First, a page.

“They often blame corporate greed as the cause, and many think cancelling their subscription will set things right,” Westmoreland wrote. “It’s true we’ve lost some subscribers in 2017, and for every 100 subscribers we lose there’s a $20,000 hole in the budget to fill. So we fill that hole with more cuts, but more subscribers show their disdain of the new changes by cancelling. So we lose another 100 subscribers, and now there’s another $20,0000 hole needing filled. The cycle then repeats over and over and over.”

When GateHouse bought the Tribune, it was an afternoon paper published seven days a week. It had an unusual in-house, “no jump” style in which stories that began on page one had to be completed there without being continued on an inside page.

Dramatic changes began almost immediately after the newspaper was sold. The entire copy desk was let go, and the newspaper switched to morning delivery. The Tribune’s editing and layout functions are now carried out by a GateHouse facility in Austin, Texas, where the copy is processed for many of the chain’s 125 papers.

Whole sections of the newspaper were cast away. Local columnists, some of whom were part timers, were discontinued. In an explanation to readers in June 2017, then-publisher Rustan Burton explained what was happening to the newspaper was a lot like pruning dead branches from a tree to make it healthier.

“We understand that you may be unhappy that we pruned some limbs, but we hope you will be glad that we are still here with deep roots,” Burton wrote. Six months later, Burton was “pruned” when he was replaced as publisher.


According to a Winter, 2018, account in The American Prospect magazine, “The ruthless miserliness of GateHouse management has two effects: It destroys the newspaper’s capacity to do its fundamental job of covering the news, and it makes for miserable employees.”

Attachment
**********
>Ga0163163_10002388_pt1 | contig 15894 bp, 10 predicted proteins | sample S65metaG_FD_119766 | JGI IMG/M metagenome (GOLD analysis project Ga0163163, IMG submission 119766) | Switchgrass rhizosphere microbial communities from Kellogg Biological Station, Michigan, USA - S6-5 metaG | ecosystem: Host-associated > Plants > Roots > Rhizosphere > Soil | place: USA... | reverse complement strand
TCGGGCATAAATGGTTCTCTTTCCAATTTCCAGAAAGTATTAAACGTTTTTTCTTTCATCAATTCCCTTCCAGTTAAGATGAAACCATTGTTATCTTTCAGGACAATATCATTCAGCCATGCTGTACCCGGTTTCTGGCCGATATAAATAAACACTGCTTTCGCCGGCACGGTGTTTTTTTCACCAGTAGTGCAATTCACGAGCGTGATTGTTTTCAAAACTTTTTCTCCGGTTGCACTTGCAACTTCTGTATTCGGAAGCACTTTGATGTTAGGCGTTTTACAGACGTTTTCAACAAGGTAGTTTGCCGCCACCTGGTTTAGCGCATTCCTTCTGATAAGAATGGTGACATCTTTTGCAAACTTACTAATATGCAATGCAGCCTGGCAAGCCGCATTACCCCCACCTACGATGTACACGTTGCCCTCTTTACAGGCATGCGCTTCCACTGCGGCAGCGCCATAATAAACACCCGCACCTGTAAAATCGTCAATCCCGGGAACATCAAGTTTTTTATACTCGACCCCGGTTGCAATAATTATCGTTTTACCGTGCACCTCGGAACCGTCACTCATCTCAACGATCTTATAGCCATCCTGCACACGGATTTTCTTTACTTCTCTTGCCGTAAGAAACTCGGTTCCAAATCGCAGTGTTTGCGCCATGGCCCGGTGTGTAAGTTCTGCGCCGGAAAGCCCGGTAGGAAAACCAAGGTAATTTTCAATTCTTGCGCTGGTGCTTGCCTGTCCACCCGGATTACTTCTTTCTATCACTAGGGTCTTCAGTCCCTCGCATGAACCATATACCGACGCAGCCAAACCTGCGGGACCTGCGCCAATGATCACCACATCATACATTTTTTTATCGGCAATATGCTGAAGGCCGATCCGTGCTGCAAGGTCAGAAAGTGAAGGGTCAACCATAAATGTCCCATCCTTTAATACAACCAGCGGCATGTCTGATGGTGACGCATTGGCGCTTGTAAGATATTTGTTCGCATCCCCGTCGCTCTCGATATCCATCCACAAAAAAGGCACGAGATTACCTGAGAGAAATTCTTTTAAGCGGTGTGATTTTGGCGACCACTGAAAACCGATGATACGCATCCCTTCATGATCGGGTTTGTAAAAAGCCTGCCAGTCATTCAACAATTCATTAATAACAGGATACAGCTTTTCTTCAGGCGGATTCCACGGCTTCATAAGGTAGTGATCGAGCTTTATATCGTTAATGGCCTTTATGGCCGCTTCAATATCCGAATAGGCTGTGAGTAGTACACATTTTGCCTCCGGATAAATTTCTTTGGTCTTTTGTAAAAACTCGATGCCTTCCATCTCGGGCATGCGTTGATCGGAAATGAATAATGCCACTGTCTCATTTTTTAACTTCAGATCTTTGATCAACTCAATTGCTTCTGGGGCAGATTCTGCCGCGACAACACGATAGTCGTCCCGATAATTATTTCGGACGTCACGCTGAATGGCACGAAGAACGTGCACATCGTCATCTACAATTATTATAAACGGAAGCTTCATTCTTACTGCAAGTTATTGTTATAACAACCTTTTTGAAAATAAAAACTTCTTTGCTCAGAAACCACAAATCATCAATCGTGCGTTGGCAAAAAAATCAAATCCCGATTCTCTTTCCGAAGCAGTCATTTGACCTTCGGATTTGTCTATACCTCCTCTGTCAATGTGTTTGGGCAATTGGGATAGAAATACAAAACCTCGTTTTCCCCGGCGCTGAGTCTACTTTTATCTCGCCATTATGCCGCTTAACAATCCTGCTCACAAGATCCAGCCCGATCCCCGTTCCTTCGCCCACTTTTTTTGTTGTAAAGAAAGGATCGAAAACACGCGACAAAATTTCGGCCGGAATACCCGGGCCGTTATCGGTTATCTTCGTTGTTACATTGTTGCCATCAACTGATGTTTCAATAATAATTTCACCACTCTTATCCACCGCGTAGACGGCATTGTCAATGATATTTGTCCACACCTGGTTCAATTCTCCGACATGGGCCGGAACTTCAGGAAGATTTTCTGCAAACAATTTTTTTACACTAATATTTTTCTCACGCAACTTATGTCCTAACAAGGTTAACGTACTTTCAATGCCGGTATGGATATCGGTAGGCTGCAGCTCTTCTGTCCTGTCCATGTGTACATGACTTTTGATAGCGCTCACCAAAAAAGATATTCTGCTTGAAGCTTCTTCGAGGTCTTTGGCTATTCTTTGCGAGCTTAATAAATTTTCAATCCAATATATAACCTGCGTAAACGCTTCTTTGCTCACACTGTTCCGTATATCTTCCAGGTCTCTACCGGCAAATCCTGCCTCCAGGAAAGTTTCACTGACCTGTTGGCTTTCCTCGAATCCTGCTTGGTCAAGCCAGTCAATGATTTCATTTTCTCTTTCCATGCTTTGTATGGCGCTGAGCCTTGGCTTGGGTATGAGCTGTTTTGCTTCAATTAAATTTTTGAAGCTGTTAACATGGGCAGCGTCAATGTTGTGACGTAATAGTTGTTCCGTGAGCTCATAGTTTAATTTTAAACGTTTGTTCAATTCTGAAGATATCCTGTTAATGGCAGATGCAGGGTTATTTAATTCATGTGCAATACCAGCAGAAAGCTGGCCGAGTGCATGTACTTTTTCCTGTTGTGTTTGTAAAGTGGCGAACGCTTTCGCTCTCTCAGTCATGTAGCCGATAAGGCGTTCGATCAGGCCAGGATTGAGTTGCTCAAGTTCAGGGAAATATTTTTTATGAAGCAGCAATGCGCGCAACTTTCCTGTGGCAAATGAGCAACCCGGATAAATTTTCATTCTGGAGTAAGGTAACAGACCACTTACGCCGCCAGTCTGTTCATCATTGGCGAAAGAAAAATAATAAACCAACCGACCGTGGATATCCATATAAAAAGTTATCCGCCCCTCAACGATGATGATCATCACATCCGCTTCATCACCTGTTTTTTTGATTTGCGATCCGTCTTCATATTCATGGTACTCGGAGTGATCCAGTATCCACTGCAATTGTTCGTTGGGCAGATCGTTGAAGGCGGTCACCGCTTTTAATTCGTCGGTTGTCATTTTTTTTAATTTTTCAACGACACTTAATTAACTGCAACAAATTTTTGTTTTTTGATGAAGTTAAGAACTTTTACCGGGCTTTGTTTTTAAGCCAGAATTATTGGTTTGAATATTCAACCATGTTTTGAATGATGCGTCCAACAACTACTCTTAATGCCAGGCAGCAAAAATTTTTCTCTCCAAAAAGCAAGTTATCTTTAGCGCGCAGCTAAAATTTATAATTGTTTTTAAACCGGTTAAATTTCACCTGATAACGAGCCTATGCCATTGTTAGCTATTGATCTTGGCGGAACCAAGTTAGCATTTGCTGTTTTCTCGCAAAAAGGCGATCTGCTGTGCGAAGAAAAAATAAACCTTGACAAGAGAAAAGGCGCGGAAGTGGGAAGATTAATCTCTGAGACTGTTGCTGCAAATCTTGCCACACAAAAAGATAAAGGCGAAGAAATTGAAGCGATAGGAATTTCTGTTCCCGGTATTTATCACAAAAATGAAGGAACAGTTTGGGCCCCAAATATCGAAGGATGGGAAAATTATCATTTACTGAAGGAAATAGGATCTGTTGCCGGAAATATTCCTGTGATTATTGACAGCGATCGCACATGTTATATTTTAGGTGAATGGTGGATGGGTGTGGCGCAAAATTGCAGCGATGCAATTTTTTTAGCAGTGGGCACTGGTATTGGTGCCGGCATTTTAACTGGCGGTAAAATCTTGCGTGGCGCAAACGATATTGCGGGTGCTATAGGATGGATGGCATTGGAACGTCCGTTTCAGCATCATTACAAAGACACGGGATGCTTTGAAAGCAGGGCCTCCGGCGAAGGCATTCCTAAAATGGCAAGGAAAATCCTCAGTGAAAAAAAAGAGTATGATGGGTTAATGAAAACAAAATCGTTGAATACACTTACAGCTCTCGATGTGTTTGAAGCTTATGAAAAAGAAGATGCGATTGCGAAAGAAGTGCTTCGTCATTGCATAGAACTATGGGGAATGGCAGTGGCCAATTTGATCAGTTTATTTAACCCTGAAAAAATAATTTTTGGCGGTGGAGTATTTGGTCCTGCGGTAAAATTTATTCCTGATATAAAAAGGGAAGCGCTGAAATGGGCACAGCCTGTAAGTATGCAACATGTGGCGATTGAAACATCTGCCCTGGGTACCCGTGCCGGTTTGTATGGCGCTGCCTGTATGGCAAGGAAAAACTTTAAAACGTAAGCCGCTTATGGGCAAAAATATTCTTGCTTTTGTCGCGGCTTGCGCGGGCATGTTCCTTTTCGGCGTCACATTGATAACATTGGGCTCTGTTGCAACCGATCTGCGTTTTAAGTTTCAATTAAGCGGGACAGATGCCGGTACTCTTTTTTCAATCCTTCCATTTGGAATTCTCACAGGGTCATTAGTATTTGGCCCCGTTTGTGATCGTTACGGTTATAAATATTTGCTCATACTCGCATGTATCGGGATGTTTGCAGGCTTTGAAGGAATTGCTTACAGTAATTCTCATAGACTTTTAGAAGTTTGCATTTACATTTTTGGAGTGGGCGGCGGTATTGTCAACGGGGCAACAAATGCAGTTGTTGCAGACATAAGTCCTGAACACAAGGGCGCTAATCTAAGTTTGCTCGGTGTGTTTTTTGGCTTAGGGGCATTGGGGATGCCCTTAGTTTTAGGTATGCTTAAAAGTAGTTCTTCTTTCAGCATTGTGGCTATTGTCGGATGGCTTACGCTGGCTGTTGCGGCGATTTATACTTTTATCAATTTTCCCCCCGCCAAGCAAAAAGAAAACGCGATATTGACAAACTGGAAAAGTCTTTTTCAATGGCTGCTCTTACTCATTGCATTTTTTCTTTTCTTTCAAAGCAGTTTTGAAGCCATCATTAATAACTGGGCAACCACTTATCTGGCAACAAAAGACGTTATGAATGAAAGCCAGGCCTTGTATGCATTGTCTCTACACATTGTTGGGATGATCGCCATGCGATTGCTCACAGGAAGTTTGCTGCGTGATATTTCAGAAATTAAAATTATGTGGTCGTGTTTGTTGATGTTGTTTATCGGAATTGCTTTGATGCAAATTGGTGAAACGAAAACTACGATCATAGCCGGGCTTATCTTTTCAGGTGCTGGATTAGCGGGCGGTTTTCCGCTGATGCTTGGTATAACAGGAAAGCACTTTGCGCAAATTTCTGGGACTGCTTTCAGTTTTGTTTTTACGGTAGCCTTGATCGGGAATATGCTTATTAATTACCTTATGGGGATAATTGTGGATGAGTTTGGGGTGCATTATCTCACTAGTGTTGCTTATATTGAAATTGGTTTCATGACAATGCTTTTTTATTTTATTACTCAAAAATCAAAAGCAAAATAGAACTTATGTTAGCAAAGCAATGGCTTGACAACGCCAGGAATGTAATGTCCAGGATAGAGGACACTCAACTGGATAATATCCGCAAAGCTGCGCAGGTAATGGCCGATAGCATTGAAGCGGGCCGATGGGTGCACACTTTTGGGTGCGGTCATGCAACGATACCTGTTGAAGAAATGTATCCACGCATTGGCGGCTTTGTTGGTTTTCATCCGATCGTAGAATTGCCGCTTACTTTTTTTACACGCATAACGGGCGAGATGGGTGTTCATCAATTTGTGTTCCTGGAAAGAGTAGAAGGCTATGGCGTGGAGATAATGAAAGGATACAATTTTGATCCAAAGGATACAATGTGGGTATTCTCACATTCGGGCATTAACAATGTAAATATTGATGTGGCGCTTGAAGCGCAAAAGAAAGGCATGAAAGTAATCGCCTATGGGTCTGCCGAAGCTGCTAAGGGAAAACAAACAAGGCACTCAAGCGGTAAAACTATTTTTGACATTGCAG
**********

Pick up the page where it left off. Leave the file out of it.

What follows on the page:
Journalist Jodie Jackson Jr. can attest to both. When he started at the Tribune in 2008, it had ten reporters and eight editors, including the copy desk. When he left last April there were five reporters.

“How can you even begin to quantify the amount of institutional knowledge, connection with the community, and earned trust among readers?” Jackson said. “Gone.”

Before the sale, in the spring and summer of 2016, Jackson said there were weekly newsroom meetings among reporters and editors. He said there were requests to get executives to provide an update on the paper.

“There had been layoffs and downsizing in other areas, and we were journalists and inquisitive by nature,” Jackson said. “But the requested meetings never happened.”

Jackson said in August, 2016, he went into Andy Waters’ office and asked if the paper was up for sale.

“I had a couple of offers I was reviewing,” Jackson said. “Andy assured me the Tribune would be family owned and independent and not affiliated with some larger publication.” Five weeks later, the newspaper’s employees were assembled and told GateHouse had acquired the Tribune.

“It was a gut punch,” Jackson said. “Those sale negotiations had been going on since March or April of that year. I was obviously disappointed to know that.”

Within 24 hours of the announcement, Jackson’s apprehension was verified. Unsolicited, six individuals, current or former GateHouse employees, contacted him through social media and email messages.